A wonderful track record over the years has proven that Sanjay Gupta films have traditionally boasted of good music. Whether it is his productions or directorial outings, he has time and again impressed with his music. Soundtrack of most of his films is techno-heavy and one expects nothing different from the music of this Suparn Verma directed film that again sees multiple composers and lyricists coming together to do the job.
Opening notes of 'Yeh Jism' pave the way for a dark outing to follow. Since Acid Factory has a dark and mysterious storyline to it, this Virag Mishra written song too follows the same route. On listening to it carefully, one gets closer to the film's plot. While first 100 seconds have singer Raaj going ahead with his rendition with minimal instruments in the background, it's the club mood which develops soon after that takes the song to a different level altogether. Composer Shamir Tandon does well in keeping the sanctity of the song intact while not straying away from the theme. Anchal Datta Bhatia, who had earlier impressed in Dus Kahaniyaan, makes a rather belated appearance in 'Yeh Jism' and adds on to the pop flavour of the song which also appears in a bona fide 'Club Mix' version. Expect this one to make it to the DJ's countdown.
A number which is set as a cabaret from the 50s/60s with modern day arrangements, 'Khatti Meethi' is the next to come. With high overtones of sensuality dripping throughout this song which is composed, sung as well as written (along with Amitabh Bhattacharya) by Manasi Scott, 'Khatti Meethi' is a number that takes time to grow. Though the basic rhythm belongs to the era gone by, its modern day treatment enhanced by the generous use of English lyrics which makes it fit into in contemporary times as well. One waits to see how it turns out after picturisation since its prospects will largely depend upon that.
Remember the chartbuster number 'Jab Andhera Hota Hai' from Rajesh Khanna starrer Raja Rani? The same number is reproduced by Gourov Das Gupta and is presented in a modern day avtar with some slight changes being incorporated, especially during the initial portions. Anchal Datta Bhatia, Saptak Bhattacharya and Shweta Vijay get together for this Shellee written track that moves fast and has been given a sonic touch. However, the final effect isn't as terrific as one would have expected, especially with modern day gadgetry and equipments available. In the quest of keeping the original feel intact with a shade of modern day feel to it, there is something that one does feel is amiss. Thankfully, there is a 'remix version' which does make a better impact.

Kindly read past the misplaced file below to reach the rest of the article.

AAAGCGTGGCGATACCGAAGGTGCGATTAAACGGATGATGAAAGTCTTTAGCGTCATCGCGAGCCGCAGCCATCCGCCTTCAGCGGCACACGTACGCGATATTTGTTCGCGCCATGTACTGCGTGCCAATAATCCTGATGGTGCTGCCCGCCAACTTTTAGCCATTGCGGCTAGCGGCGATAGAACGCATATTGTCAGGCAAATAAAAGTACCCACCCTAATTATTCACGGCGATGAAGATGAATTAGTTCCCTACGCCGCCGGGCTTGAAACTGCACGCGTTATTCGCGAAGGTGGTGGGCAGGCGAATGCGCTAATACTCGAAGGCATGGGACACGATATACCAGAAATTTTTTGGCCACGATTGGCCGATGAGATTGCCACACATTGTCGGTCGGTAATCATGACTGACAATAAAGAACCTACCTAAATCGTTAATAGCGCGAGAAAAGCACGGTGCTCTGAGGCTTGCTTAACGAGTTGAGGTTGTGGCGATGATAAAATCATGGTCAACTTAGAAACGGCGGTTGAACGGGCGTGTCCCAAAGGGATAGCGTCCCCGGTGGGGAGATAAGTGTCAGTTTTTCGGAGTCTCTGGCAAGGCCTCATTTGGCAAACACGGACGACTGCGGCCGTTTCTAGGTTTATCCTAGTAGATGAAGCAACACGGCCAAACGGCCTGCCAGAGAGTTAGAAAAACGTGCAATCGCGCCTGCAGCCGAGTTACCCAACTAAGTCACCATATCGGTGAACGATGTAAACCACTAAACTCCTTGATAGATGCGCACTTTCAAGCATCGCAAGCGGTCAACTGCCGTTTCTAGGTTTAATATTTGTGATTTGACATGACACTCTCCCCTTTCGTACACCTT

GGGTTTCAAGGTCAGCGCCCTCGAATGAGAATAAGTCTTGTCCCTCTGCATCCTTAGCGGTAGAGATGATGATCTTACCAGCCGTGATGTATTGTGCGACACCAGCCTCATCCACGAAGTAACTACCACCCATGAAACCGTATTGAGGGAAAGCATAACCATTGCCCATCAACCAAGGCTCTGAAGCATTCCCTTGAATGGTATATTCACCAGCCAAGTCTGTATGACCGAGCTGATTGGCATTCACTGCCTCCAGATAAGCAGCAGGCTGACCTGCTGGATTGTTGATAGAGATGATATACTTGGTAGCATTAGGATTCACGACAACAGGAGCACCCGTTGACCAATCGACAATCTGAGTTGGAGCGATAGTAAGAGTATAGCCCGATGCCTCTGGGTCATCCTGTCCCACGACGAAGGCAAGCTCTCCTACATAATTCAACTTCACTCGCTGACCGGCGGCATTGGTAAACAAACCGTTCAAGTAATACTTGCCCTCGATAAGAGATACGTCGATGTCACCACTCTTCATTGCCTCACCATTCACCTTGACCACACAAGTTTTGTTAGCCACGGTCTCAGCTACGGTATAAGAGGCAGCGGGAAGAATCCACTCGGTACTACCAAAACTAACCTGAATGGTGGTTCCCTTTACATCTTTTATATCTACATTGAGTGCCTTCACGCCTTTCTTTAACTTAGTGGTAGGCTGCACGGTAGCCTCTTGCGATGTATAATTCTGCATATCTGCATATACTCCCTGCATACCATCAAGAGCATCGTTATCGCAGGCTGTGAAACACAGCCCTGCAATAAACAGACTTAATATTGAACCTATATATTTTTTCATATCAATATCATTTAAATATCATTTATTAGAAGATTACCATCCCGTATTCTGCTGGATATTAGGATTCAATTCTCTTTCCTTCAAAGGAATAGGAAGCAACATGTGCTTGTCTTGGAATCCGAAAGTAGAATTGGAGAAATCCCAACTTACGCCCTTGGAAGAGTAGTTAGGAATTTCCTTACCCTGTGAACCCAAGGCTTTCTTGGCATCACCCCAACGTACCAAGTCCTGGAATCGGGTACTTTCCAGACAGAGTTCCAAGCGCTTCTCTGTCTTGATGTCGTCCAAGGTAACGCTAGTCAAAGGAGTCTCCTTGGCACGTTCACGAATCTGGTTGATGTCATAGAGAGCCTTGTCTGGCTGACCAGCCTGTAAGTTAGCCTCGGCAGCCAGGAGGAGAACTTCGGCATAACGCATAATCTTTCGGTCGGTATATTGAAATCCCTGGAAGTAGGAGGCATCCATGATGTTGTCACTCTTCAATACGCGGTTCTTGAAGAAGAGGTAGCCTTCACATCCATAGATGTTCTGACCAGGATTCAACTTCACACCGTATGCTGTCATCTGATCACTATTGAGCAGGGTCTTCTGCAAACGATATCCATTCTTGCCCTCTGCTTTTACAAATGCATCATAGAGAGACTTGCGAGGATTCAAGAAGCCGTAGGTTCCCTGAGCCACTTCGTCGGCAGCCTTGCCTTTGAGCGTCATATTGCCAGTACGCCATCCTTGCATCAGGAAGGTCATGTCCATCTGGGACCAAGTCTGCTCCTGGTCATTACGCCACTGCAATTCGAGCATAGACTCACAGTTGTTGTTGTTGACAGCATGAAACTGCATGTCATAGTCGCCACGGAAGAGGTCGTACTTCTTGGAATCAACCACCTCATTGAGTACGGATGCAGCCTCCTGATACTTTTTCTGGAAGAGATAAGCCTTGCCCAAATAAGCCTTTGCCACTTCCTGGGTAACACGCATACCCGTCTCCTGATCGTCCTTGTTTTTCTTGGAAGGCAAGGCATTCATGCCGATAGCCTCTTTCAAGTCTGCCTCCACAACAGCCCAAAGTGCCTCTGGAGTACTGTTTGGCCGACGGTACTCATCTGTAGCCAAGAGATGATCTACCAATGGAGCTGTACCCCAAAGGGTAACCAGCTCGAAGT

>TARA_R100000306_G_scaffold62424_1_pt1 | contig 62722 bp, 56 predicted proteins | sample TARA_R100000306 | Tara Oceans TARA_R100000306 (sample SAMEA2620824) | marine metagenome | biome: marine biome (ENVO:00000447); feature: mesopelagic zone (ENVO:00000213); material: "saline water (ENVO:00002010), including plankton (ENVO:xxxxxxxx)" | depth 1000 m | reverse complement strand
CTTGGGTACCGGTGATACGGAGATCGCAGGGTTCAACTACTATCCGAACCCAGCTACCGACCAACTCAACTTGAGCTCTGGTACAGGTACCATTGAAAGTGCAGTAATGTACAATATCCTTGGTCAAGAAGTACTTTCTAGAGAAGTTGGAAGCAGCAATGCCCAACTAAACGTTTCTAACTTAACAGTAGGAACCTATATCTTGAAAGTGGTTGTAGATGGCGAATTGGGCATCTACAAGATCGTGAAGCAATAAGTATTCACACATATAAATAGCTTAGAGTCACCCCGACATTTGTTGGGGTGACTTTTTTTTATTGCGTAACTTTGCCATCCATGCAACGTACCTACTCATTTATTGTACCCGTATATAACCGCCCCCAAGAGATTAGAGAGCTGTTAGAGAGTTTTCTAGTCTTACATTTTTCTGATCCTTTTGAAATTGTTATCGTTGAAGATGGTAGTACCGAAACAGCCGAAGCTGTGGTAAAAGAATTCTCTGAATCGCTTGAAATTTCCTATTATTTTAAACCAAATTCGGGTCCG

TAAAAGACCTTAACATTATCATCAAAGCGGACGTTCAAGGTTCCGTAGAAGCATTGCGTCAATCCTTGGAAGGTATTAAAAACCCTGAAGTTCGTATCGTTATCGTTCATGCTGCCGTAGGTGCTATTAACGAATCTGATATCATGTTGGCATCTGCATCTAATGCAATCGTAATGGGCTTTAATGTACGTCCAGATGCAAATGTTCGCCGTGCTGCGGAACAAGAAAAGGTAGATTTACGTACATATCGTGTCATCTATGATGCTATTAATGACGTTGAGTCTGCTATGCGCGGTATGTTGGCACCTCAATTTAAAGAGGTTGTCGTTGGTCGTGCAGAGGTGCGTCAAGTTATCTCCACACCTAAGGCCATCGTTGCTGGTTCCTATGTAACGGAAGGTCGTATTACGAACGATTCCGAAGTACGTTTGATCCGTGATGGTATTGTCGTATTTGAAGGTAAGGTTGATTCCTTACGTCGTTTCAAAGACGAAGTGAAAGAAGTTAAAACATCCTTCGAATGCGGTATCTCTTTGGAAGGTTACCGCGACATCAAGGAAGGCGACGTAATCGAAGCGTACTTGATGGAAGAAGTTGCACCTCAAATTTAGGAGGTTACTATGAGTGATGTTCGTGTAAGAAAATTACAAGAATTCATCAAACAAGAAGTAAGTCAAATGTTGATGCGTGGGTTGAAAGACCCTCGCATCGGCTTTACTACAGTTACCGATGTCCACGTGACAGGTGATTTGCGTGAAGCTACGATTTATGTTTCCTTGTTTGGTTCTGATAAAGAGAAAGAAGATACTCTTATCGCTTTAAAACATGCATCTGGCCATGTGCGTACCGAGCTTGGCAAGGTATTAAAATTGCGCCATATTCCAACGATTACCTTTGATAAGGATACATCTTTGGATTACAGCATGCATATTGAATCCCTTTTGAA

The song that impresses most after 'Yeh Jism' is Vasundhara Das sung 'Kone Kone Mein'. Yet again, this is one track that sticks to the dark-n-intriguing theme of the film. Bappa Lahiri gets it just right to keep the pacing perfect for this Virag Mishra written number. Moreover, there is a distinct 80s pop feel to 'Kone Kone Mein' which is enabled due to some good mix of old and new sound that gives it further edge. The element of mystery is woven throughout the song's duration, courtesy Virag's lyrics and one looks forward to see how the song, which later also appears in an good 'Lounge Kilogram Mix' version, is incorporated in the film.
A techno heavy song comes next in the form of 'Raftaar' which appears to be made for the chase sequences in the film. It's the 'Yeh Jism' team of composer Shamir Tandon, lyricist Virag Mishra and singers Anchal Datta Bhatia and Raaj who are entrusted with the responsibility of making 'Raftaar'. Lyrically this song isn't as solid as its predecessor but from sheer pace perspective, it should add zing to the narrative.
The album ends with 'Nothing Else Will Do' which is composed and sung by Ranjit Barot. An English track which comes with a thump and goes well with the image of macho characters that one gets to see in Sanjay Gupta films, 'Nothing Else Will Do' should aid the narrative if played in the background with the six leading men in their dare devilry act.
Acid Factory is primarily made of theme tracks rather than conventional songs that one gets to hear in core Bollywood films. Don't expect a number to pop up which you would start humming on your way to office or in the college canteen. These are the kind of songs, especially 'Yeh Jism' and 'Kone Kone Mein', which start becoming much more meaningful when seen with the film's storyline.
'Yeh Jism', 'Kone Kone Mein'